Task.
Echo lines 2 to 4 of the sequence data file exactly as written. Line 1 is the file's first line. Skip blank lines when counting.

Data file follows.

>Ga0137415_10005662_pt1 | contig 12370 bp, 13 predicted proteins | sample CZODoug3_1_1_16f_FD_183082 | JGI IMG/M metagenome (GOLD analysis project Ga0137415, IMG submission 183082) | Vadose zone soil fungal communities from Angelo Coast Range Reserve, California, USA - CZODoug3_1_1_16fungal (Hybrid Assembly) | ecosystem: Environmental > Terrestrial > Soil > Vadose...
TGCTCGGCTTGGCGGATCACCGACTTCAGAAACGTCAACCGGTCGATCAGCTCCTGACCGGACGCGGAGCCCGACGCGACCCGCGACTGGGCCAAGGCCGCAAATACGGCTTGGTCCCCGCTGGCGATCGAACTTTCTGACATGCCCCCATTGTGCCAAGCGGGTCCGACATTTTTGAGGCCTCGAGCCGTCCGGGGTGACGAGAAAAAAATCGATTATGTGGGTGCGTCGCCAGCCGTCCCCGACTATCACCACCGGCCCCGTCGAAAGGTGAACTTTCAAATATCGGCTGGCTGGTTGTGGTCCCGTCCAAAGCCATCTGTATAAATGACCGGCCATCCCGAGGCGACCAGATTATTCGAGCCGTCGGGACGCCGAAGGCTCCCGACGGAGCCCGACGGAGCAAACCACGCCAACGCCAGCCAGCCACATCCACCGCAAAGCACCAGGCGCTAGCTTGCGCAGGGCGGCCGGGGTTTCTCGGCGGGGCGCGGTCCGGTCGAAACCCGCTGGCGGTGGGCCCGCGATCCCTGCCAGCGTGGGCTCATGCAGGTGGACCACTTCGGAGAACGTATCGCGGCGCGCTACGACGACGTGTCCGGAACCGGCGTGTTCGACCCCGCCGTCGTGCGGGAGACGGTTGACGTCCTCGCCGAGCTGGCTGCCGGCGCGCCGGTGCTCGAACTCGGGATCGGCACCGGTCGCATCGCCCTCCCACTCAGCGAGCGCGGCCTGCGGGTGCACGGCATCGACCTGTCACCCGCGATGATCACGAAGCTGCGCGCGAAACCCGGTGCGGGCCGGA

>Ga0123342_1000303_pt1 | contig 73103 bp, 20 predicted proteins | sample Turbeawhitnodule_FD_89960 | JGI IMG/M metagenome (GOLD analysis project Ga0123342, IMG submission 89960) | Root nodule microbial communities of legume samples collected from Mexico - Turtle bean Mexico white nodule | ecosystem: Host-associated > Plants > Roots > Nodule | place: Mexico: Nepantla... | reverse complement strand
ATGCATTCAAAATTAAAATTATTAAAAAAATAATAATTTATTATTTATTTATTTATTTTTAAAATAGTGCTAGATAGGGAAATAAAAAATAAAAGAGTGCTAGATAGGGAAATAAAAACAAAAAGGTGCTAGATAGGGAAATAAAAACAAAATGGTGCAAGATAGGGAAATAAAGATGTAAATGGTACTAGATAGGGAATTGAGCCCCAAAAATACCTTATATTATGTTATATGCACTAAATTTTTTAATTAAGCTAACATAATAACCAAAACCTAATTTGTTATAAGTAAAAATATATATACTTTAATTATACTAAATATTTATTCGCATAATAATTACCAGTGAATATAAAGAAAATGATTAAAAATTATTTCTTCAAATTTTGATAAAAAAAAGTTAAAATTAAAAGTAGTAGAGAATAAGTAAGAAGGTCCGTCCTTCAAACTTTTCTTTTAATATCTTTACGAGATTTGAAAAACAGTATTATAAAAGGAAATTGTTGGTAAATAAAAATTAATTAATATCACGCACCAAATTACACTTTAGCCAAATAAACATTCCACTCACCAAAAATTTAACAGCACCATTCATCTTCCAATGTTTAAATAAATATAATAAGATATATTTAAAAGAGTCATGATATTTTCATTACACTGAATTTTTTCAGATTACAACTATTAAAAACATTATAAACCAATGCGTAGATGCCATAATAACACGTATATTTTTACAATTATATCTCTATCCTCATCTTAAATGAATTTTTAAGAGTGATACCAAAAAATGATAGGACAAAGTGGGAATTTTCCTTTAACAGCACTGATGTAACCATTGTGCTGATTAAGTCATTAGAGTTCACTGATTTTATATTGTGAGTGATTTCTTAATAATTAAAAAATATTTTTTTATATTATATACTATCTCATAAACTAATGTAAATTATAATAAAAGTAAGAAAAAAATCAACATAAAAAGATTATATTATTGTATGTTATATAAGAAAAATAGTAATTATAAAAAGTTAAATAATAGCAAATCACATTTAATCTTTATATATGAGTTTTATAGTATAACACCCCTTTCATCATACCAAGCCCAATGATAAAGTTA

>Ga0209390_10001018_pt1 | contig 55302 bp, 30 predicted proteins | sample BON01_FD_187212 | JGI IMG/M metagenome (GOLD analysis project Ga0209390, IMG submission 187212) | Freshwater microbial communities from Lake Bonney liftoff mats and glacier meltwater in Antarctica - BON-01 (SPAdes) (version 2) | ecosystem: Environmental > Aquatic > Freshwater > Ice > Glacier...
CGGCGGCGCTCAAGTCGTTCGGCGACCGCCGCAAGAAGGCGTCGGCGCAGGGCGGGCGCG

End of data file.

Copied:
TGCTCGGCTTGGCGGATCACCGACTTCAGAAACGTCAACCGGTCGATCAGCTCCTGACCGGACGCGGAGCCCGACGCGACCCGCGACTGGGCCAAGGCCGCAAATACGGCTTGGTCCCCGCTGGCGATCGAACTTTCTGACATGCCCCCATTGTGCCAAGCGGGTCCGACATTTTTGAGGCCTCGAGCCGTCCGGGGTGACGAGAAAAAAATCGATTATGTGGGTGCGTCGCCAGCCGTCCCCGACTATCACCACCGGCCCCGTCGAAAGGTGAACTTTCAAATATCGGCTGGCTGGTTGTGGTCCCGTCCAAAGCCATCTGTATAAATGACCGGCCATCCCGAGGCGACCAGATTATTCGAGCCGTCGGGACGCCGAAGGCTCCCGACGGAGCCCGACGGAGCAAACCACGCCAACGCCAGCCAGCCACATCCACCGCAAAGCACCAGGCGCTAGCTTGCGCAGGGCGGCCGGGGTTTCTCGGCGGGGCGCGGTCCGGTCGAAACCCGCTGGCGGTGGGCCCGCGATCCCTGCCAGCGTGGGCTCATGCAGGTGGACCACTTCGGAGAACGTATCGCGGCGCGCTACGACGACGTGTCCGGAACCGGCGTGTTCGACCCCGCCGTCGTGCGGGAGACGGTTGACGTCCTCGCCGAGCTGGCTGCCGGCGCGCCGGTGCTCGAACTCGGGATCGGCACCGGTCGCATCGCCCTCCCACTCAGCGAGCGCGGCCTGCGGGTGCACGGCATCGACCTGTCACCCGCGATGATCACGAAGCTGCGCGCGAAACCCGGTGCGGGCCGGA

>Ga0123342_1000303_pt1 | contig 73103 bp, 20 predicted proteins | sample Turbeawhitnodule_FD_89960 | JGI IMG/M metagenome (GOLD analysis project Ga0123342, IMG submission 89960) | Root nodule microbial communities of legume samples collected from Mexico - Turtle bean Mexico white nodule | ecosystem: Host-associated > Plants > Roots > Nodule | place: Mexico: Nepantla... | reverse complement strand
ATGCATTCAAAATTAAAATTATTAAAAAAATAATAATTTATTATTTATTTATTTATTTTTAAAATAGTGCTAGATAGGGAAATAAAAAATAAAAGAGTGCTAGATAGGGAAATAAAAACAAAAAGGTGCTAGATAGGGAAATAAAAACAAAATGGTGCAAGATAGGGAAATAAAGATGTAAATGGTACTAGATAGGGAATTGAGCCCCAAAAATACCTTATATTATGTTATATGCACTAAATTTTTTAATTAAGCTAACATAATAACCAAAACCTAATTTGTTATAAGTAAAAATATATATACTTTAATTATACTAAATATTTATTCGCATAATAATTACCAGTGAATATAAAGAAAATGATTAAAAATTATTTCTTCAAATTTTGATAAAAAAAAGTTAAAATTAAAAGTAGTAGAGAATAAGTAAGAAGGTCCGTCCTTCAAACTTTTCTTTTAATATCTTTACGAGATTTGAAAAACAGTATTATAAAAGGAAATTGTTGGTAAATAAAAATTAATTAATATCACGCACCAAATTACACTTTAGCCAAATAAACATTCCACTCACCAAAAATTTAACAGCACCATTCATCTTCCAATGTTTAAATAAATATAATAAGATATATTTAAAAGAGTCATGATATTTTCATTACACTGAATTTTTTCAGATTACAACTATTAAAAACATTATAAACCAATGCGTAGATGCCATAATAACACGTATATTTTTACAATTATATCTCTATCCTCATCTTAAATGAATTTTTAAGAGTGATACCAAAAAATGATAGGACAAAGTGGGAATTTTCCTTTAACAGCACTGATGTAACCATTGTGCTGATTAAGTCATTAGAGTTCACTGATTTTATATTGTGAGTGATTTCTTAATAATTAAAAAATATTTTTTTATATTATATACTATCTCATAAACTAATGTAAATTATAATAAAAGTAAGAAAAAAATCAACATAAAAAGATTATATTATTGTATGTTATATAAGAAAAATAGTAATTATAAAAAGTTAAATAATAGCAAATCACATTTAATCTTTATATATGAGTTTTATAGTATAACACCCCTTTCATCATACCAAGCCCAATGATAAAGTTA